Excuse me, my good Lord, and my ever-honoured Ladies, from accepting of your noble quarterly bounty; and allow me to return, with all grateful acknowledgement, and true humility, the enclosed earnest of your goodness to me. Indeed I have no need of the one, and cannot possibly want the other: but, nevertheless have such a sense of your generous favour, that, to my last hour, I shall have pleasure in contemplating upon it, and be proud of the place I hold in the esteem of such venerable persons, to whom I once had the ambition to hope to be related.
But give me leave to express my concern that you have banished your kinsman from your presence and favour: since now, perhaps, he will be under less restraint than ever; and since I in particular, who had hoped by your influence to remain unmolested for the remainder of my days, may again be subjected to his persecutions.
He has not, my good Lord, and my dear Ladies, offended against you, as he has against me; yet you could all very generously intercede for him with me: and shall I be very improper, if I desire, for my own peace-sake; for the sake of other poor creatures, who may still be injured by him, if he be made quite desperate; and for the sake of all your worthy family; that you will extend to him that forgiveness which you hope for from me? and this the rather, as I presume to think, that his daring and impetuous spirit will not be subdued by violent methods; since I have no doubt that the gratifying of a present passion will be always more prevalent with him than any future prospects, however unwarrantable the one, or beneficial the other.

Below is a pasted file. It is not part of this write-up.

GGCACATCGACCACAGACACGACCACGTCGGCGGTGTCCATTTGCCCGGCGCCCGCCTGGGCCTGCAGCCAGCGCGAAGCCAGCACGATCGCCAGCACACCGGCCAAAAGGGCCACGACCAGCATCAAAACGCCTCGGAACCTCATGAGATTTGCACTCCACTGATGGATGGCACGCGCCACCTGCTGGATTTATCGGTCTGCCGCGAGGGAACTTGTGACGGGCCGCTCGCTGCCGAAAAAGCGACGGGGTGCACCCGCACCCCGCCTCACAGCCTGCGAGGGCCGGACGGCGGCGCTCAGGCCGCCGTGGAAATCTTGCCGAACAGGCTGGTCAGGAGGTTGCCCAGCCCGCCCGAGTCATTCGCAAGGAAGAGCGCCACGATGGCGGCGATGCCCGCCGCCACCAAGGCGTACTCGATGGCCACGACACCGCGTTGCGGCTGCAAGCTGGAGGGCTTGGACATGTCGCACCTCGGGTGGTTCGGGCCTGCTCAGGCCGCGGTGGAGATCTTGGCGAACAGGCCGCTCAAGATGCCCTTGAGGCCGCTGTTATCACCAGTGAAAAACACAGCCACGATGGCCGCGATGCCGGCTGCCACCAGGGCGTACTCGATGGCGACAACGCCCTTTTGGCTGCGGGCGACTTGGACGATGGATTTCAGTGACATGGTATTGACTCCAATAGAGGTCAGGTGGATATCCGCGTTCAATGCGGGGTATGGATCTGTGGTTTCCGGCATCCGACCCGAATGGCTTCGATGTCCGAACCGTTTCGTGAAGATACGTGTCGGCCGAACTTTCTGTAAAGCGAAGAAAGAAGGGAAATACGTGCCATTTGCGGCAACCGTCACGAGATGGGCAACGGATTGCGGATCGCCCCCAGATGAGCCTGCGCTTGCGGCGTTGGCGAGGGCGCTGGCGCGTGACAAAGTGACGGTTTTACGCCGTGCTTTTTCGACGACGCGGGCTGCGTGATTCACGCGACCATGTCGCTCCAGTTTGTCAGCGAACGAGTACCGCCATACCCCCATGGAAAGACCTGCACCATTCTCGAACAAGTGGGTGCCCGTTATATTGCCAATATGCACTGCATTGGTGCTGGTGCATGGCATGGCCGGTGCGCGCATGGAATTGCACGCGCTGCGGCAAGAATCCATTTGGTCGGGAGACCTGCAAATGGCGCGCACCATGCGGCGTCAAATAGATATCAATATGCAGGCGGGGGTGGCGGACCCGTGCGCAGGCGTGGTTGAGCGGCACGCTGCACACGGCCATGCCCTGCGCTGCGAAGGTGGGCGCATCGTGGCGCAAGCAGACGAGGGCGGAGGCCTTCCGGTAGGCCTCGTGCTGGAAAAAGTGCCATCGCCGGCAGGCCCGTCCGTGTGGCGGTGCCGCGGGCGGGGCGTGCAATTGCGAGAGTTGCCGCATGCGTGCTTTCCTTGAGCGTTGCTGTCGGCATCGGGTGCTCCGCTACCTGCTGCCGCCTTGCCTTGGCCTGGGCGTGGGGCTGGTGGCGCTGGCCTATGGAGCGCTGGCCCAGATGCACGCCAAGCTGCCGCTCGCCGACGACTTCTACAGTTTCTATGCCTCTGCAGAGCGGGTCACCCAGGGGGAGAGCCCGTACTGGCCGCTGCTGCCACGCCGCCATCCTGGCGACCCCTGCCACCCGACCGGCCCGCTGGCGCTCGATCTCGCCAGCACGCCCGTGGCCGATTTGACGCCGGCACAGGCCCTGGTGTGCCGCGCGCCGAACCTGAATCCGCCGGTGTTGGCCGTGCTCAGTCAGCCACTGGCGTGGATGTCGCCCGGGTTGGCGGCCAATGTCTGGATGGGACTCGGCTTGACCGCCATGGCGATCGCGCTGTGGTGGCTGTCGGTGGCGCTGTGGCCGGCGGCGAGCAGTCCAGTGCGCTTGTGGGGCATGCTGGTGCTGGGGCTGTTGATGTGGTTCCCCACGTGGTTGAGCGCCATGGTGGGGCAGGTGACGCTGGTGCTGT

Your resentments on my account are extremely generous, as your goodness to me is truly noble: but I am not without hope that he will be properly affected by the evils he has made me suffer; and that, when I am laid low and forgotten, your whole honourable family will be enabled to rejoice in his reformation; and see many of those happy years together, which, my good Lord, and my dear Ladies, you so kindly wish to
Your ever-grateful and obliged
Mr. Belford, to Robert Lovelace,
Thursday night, Aug. 10.
You have been informed by Tourville, how much Belton’s illness and affairs have engaged me, as well as Mowbray and him, since my former. I called at Smith’s on Monday, in my way to Epsom.
The lady was gone to chapel: but I had the satisfaction to hear she was not worse; and left my compliments, and an intimation that I should be out of town for three or four days.
I refer myself to Tourville, who will let you know the difficulty we had to drive out this meek mistress, and frugal manager, with her cubs, and to give the poor fellow’s sister possession for him of his own house; he skulking mean while at an inn at Croydon, too dispirited to appear in his own cause.